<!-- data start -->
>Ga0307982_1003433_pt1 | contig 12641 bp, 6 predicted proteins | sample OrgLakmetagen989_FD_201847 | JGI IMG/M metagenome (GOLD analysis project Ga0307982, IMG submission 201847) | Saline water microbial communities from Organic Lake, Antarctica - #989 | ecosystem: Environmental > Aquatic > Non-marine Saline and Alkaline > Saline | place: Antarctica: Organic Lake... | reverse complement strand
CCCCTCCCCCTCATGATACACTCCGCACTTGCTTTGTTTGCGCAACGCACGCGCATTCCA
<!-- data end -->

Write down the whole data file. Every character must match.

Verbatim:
>Ga0307982_1003433_pt1 | contig 12641 bp, 6 predicted proteins | sample OrgLakmetagen989_FD_201847 | JGI IMG/M metagenome (GOLD analysis project Ga0307982, IMG submission 201847) | Saline water microbial communities from Organic Lake, Antarctica - #989 | ecosystem: Environmental > Aquatic > Non-marine Saline and Alkaline > Saline | place: Antarctica: Organic Lake... | reverse complement strand
CCCCTCCCCCTCATGATACACTCCGCACTTGCTTTGTTTGCGCAACGCACGCGCATTCCA